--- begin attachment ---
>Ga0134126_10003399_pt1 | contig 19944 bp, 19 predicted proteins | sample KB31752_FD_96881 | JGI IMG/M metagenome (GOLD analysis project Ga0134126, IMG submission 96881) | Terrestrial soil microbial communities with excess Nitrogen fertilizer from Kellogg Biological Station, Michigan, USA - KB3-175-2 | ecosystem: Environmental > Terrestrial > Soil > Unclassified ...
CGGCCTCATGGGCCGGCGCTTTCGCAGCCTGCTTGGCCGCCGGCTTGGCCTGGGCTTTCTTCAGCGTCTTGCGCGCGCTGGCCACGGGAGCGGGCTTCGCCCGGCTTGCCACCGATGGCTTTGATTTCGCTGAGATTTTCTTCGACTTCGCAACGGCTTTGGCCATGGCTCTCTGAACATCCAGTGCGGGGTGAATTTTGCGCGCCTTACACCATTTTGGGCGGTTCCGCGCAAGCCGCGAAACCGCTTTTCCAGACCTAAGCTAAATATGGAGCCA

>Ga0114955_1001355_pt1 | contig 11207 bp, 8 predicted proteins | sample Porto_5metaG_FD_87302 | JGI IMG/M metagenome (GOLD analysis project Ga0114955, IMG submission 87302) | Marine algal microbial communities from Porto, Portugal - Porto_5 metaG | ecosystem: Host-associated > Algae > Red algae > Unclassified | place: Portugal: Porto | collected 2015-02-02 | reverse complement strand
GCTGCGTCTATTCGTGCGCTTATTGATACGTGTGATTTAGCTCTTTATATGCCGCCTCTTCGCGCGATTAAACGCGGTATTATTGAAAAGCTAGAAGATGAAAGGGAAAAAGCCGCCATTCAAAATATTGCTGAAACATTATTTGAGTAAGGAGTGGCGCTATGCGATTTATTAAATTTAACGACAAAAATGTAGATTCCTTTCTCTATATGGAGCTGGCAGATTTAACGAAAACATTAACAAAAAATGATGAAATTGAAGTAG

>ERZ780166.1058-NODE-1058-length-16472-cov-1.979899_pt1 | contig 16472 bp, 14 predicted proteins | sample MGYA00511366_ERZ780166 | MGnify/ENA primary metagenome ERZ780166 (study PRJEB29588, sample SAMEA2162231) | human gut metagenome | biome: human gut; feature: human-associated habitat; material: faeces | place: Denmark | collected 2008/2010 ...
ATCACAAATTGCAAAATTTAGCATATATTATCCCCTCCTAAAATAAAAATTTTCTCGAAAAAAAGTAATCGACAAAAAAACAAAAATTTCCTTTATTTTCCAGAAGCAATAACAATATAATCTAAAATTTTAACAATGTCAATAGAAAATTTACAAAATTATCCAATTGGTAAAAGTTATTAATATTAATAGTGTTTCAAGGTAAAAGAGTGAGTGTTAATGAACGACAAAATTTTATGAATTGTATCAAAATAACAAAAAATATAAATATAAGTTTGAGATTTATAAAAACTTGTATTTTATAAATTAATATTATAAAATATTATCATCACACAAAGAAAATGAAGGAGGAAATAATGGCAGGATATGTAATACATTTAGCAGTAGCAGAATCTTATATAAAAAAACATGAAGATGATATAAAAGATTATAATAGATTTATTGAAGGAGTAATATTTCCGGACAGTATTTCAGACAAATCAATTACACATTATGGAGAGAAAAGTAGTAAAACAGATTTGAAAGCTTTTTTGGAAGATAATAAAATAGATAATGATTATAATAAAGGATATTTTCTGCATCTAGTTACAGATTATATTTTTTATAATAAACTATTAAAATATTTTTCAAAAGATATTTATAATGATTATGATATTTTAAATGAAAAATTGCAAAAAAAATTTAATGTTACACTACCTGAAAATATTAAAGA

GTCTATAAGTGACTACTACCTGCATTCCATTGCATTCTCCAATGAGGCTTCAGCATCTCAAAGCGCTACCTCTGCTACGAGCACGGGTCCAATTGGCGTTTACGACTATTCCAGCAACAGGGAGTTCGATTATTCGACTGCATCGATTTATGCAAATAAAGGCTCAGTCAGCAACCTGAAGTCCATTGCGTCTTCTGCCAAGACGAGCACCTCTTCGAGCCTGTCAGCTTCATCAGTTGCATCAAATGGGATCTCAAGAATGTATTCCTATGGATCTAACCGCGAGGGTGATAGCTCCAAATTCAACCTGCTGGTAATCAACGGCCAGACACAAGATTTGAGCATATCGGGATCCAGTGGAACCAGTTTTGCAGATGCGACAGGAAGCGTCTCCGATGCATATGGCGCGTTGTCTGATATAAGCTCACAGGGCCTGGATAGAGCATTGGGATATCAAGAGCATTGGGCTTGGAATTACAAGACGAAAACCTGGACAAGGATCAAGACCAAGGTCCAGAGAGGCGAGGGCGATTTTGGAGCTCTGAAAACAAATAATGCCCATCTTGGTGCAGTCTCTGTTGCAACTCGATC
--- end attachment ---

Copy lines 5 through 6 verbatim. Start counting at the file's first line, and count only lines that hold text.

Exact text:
>ERZ780166.1058-NODE-1058-length-16472-cov-1.979899_pt1 | contig 16472 bp, 14 predicted proteins | sample MGYA00511366_ERZ780166 | MGnify/ENA primary metagenome ERZ780166 (study PRJEB29588, sample SAMEA2162231) | human gut metagenome | biome: human gut; feature: human-associated habitat; material: faeces | place: Denmark | collected 2008/2010 ...
ATCACAAATTGCAAAATTTAGCATATATTATCCCCTCCTAAAATAAAAATTTTCTCGAAAAAAAGTAATCGACAAAAAAACAAAAATTTCCTTTATTTTCCAGAAGCAATAACAATATAATCTAAAATTTTAACAATGTCAATAGAAAATTTACAAAATTATCCAATTGGTAAAAGTTATTAATATTAATAGTGTTTCAAGGTAAAAGAGTGAGTGTTAATGAACGACAAAATTTTATGAATTGTATCAAAATAACAAAAAATATAAATATAAGTTTGAGATTTATAAAAACTTGTATTTTATAAATTAATATTATAAAATATTATCATCACACAAAGAAAATGAAGGAGGAAATAATGGCAGGATATGTAATACATTTAGCAGTAGCAGAATCTTATATAAAAAAACATGAAGATGATATAAAAGATTATAATAGATTTATTGAAGGAGTAATATTTCCGGACAGTATTTCAGACAAATCAATTACACATTATGGAGAGAAAAGTAGTAAAACAGATTTGAAAGCTTTTTTGGAAGATAATAAAATAGATAATGATTATAATAAAGGATATTTTCTGCATCTAGTTACAGATTATATTTTTTATAATAAACTATTAAAATATTTTTCAAAAGATATTTATAATGATTATGATATTTTAAATGAAAAATTGCAAAAAAAATTTAATGTTACACTACCTGAAAATATTAAAGA